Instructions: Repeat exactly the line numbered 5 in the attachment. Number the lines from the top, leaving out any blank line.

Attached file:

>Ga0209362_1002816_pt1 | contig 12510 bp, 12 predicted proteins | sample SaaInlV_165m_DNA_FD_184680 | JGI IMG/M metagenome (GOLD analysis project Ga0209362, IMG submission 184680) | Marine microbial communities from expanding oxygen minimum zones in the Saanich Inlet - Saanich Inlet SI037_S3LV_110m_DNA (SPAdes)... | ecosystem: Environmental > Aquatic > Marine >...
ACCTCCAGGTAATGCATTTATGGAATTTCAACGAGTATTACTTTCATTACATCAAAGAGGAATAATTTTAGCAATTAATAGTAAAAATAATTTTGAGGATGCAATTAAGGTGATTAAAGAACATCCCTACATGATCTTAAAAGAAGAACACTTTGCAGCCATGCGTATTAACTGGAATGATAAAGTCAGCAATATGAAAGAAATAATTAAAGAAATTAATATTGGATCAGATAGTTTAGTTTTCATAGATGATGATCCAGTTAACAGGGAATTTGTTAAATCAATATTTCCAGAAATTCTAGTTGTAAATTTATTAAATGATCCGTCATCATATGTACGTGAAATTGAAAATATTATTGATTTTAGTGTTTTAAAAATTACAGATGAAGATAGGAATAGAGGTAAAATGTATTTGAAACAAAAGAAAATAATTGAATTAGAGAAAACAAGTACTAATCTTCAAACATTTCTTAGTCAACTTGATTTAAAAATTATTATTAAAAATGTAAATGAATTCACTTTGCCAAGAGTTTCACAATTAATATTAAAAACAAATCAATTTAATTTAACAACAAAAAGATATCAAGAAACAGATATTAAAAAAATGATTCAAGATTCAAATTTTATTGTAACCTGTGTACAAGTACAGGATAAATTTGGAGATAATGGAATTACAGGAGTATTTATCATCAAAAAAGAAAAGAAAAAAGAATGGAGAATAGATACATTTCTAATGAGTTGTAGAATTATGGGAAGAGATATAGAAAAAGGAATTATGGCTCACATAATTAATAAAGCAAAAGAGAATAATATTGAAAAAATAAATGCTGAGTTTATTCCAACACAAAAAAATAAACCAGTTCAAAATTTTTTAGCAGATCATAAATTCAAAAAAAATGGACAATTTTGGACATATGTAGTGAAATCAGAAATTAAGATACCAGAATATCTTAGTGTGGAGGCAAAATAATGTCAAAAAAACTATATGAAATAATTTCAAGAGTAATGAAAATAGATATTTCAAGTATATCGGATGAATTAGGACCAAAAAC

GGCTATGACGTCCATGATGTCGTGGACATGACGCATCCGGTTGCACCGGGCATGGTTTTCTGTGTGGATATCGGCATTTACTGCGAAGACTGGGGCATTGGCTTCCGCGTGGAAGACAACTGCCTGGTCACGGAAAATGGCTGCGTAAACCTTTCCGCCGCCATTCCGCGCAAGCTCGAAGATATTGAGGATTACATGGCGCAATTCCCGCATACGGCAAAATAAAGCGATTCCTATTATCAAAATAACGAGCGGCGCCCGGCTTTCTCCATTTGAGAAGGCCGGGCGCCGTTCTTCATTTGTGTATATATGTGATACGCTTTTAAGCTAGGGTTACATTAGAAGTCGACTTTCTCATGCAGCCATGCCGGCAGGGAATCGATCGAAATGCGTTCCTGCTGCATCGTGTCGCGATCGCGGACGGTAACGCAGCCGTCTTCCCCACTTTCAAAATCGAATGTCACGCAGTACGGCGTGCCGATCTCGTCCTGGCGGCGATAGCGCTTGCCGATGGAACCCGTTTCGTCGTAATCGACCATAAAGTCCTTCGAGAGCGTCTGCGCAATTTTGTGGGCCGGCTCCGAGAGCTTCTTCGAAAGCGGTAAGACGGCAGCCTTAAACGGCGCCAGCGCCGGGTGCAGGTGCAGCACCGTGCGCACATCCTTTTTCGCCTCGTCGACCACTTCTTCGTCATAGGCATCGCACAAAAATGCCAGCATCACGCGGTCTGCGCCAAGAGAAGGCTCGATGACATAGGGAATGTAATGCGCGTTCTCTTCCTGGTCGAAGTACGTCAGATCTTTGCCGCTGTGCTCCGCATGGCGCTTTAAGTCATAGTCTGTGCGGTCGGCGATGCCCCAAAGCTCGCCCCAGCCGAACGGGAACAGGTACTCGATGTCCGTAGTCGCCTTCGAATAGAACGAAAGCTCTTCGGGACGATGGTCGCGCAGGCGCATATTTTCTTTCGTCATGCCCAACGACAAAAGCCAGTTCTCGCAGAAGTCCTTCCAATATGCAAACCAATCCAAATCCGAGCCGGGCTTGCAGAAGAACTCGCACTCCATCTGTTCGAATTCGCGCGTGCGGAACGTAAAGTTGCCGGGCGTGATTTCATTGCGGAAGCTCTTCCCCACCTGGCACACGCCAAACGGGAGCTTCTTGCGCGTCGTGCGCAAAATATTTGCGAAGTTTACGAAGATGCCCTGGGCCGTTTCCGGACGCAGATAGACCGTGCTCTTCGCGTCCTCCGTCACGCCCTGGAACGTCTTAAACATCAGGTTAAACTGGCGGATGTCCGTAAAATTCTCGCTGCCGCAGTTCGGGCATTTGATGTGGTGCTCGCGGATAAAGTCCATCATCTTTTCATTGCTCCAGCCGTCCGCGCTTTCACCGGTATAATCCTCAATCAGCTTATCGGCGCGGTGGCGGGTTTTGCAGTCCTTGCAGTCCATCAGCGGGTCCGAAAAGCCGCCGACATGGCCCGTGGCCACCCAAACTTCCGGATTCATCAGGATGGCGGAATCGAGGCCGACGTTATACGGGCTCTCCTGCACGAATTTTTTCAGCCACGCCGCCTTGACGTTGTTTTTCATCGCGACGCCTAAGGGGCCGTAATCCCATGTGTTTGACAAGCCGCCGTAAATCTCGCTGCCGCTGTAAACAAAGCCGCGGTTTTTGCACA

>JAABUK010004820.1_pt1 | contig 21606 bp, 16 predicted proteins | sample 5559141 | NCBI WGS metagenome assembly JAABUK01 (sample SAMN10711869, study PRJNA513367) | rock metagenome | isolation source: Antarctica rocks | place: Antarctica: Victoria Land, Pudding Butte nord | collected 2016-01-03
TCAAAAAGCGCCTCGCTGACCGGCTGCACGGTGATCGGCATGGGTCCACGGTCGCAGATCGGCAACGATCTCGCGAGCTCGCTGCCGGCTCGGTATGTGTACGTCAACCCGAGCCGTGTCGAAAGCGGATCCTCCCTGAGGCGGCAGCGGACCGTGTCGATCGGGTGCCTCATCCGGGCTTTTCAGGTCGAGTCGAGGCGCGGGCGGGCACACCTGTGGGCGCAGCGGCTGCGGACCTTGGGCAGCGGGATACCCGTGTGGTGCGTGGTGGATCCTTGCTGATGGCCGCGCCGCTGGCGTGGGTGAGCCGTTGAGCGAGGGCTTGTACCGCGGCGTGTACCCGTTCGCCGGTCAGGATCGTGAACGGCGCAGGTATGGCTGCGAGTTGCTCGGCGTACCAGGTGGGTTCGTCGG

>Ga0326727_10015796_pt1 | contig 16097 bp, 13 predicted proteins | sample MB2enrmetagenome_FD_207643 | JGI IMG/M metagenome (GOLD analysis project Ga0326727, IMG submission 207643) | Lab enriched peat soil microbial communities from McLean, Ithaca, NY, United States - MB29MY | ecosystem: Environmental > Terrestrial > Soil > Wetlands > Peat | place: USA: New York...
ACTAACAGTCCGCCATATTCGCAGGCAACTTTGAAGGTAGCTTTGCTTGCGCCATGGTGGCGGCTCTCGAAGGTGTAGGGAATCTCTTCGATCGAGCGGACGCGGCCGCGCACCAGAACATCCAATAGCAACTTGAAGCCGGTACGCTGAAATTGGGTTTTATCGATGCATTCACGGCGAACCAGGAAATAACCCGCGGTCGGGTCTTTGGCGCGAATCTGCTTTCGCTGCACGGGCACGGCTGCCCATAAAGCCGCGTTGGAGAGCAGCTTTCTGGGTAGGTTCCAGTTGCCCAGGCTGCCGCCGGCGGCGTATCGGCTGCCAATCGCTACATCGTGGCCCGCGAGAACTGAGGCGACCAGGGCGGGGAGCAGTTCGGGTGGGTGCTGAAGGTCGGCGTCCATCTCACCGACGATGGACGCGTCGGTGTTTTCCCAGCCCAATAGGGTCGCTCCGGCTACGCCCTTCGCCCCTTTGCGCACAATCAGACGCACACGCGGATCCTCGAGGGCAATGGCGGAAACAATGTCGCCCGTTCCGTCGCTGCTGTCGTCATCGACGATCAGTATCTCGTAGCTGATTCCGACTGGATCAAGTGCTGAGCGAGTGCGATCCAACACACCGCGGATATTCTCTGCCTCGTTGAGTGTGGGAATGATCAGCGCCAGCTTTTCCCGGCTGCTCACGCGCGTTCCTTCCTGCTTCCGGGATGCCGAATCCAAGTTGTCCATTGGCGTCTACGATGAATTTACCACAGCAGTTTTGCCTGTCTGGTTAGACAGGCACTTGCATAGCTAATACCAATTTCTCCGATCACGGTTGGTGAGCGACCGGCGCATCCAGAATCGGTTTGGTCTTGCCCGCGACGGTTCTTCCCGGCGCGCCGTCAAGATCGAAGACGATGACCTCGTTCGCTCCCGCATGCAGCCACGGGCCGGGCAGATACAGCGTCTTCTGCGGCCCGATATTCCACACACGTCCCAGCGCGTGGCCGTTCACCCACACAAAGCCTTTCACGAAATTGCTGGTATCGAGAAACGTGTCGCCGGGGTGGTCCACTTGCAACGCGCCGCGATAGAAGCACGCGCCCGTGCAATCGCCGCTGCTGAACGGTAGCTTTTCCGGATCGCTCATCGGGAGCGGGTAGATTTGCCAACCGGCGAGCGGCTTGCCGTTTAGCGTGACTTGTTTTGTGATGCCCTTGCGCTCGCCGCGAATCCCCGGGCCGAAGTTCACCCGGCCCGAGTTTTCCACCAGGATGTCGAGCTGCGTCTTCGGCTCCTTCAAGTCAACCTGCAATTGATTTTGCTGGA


TCAAAAAGCGCCTCGCTGACCGGCTGCACGGTGATCGGCATGGGTCCACGGTCGCAGATCGGCAACGATCTCGCGAGCTCGCTGCCGGCTCGGTATGTGTACGTCAACCCGAGCCGTGTCGAAAGCGGATCCTCCCTGAGGCGGCAGCGGACCGTGTCGATCGGGTGCCTCATCCGGGCTTTTCAGGTCGAGTCGAGGCGCGGGCGGGCACACCTGTGGGCGCAGCGGCTGCGGACCTTGGGCAGCGGGATACCCGTGTGGTGCGTGGTGGATCCTTGCTGATGGCCGCGCCGCTGGCGTGGGTGAGCCGTTGAGCGAGGGCTTGTACCGCGGCGTGTACCCGTTCGCCGGTCAGGATCGTGAACGGCGCAGGTATGGCTGCGAGTTGCTCGGCGTACCAGGTGGGTTCGTCGG